China’s plan to impose a national security law on Hong Kong to prevent and punish acts of “secession, subversion or terrorism activities” that threaten national security has drawn fire from critics and ordinary Hong Kongers alike, with many lamenting this is the end of the free and open city that the world has known.
The plan also would allow Chinese national security organs to set up agencies in Hong Kong “when needed.”
China has long indicated its intention to bring Hong Kong under tighter control -- it warned in a 2014 policy white paper that it has “comprehensive jurisdiction” or “comprehensive power to rule” over Hong Kong.
The millions-strong, often violent protests last year sparked by a controversial extradition law shocked the Chinese leadership and in recent months, Chinese officials have unequivocally ordered the city to enact legislation to bar subversion, separatism, and foreign interference to plug the national security “loopholes” that threaten the country’s stability. In the communique of a key Communist party meeting in November, the Fourth Plenum, Beijing told the city to “perfect” its legal system to safeguard national security.
Critics say Beijing’s efforts to incorporate Hong Kong into its national security system through bypassing the city’s parliament amount to a breach of its promise of the “one country two systems” policy enshrined in the 1984 Sino-British Joint Declaration that is meant to guarantee Hong Kong a high degree of autonomy.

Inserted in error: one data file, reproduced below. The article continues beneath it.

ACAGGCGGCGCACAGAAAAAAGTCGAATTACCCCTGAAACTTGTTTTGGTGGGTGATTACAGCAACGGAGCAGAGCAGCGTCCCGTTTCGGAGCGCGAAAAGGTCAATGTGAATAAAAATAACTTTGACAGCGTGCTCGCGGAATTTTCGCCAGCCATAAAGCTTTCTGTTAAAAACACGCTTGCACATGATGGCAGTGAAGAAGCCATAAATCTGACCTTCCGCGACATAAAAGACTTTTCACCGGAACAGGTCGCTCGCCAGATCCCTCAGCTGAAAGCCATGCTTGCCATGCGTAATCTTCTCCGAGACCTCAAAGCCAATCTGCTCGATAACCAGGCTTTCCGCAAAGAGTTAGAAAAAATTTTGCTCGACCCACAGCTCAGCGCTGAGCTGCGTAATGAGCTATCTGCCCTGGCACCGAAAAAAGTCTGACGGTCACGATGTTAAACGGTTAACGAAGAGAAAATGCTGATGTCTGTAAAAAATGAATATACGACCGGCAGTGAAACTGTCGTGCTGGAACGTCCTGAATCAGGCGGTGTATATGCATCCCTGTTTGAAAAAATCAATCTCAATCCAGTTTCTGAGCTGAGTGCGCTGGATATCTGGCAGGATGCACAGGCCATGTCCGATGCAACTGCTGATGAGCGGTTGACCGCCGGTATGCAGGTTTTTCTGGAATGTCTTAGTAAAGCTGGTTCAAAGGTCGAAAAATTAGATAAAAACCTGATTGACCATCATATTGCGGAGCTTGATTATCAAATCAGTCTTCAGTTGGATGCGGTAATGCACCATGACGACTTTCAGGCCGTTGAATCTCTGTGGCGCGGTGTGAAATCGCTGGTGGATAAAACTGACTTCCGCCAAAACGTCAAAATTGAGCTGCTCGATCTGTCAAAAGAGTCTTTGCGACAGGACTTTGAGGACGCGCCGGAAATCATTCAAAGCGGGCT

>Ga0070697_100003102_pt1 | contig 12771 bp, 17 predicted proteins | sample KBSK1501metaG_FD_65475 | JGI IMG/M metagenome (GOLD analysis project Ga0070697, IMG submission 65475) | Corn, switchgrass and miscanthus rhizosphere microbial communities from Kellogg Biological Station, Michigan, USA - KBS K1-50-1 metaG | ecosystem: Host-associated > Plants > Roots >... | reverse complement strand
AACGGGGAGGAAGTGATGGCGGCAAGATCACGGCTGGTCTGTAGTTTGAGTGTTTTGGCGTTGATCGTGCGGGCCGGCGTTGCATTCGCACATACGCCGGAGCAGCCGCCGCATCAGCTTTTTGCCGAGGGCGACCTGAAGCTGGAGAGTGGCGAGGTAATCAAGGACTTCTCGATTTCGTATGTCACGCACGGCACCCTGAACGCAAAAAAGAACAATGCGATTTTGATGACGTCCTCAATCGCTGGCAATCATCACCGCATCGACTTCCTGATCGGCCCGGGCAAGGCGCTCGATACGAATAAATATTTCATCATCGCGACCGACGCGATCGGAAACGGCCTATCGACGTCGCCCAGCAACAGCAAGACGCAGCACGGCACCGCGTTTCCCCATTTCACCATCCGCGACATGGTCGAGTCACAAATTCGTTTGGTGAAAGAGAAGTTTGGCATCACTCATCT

At the opening of China’s annual parliamentary session Friday, Wang Chen, vice chairman of the Standing Committee of the National People's Congress, said a draft version of the proposal had been submitted to the legislature for deliberation. In the proposal, the parliament would authorize the standing committee to formulate laws on “establishing and improving the legal system and enforcement mechanisms for [Hong Kong] to safeguard national security” to prevent and punish acts in Hong Kong seen as subversion, terrorism, separatism and foreign interference, or “other acts that seriously endanger national security, as well as activities of foreign and external forces that interfere in the affairs of Hong Kong.”
He also told the parliament that “when needed,” China’s national security organs will set up agencies in Hong Kong to “fulfill relevant duties to safeguard national security.”
He said relevant national security laws will be implemented through Hong Kong’s mini-constitution, the Basic Law’s Annex III, which allows national laws to be applied to the city.
However, Martin Lee, a drafter of the Basic Law and founder of Democracy Party, pointed out that the Basic Law mandates that national laws to be applied to Hong Kong in Annex III should be “confined to those relating to defence and foreign affairs” and “other matters outside the limits of the autonomy” of Hong Kong.
Under the article 23 of the Basic Law, Hong Kong is meant to enact laws “on its own” to prohibit “treason, secession, sedition [and] subversion” against the Chinese government, and other acts including the theft of state secrets and foreign political organizations engaging in political activities in the city.
Given the widespread opposition over the years, though, Hong Kong’s inability to legislate such a law of its own accord made it necessary for China to take action, Wang told the parliament.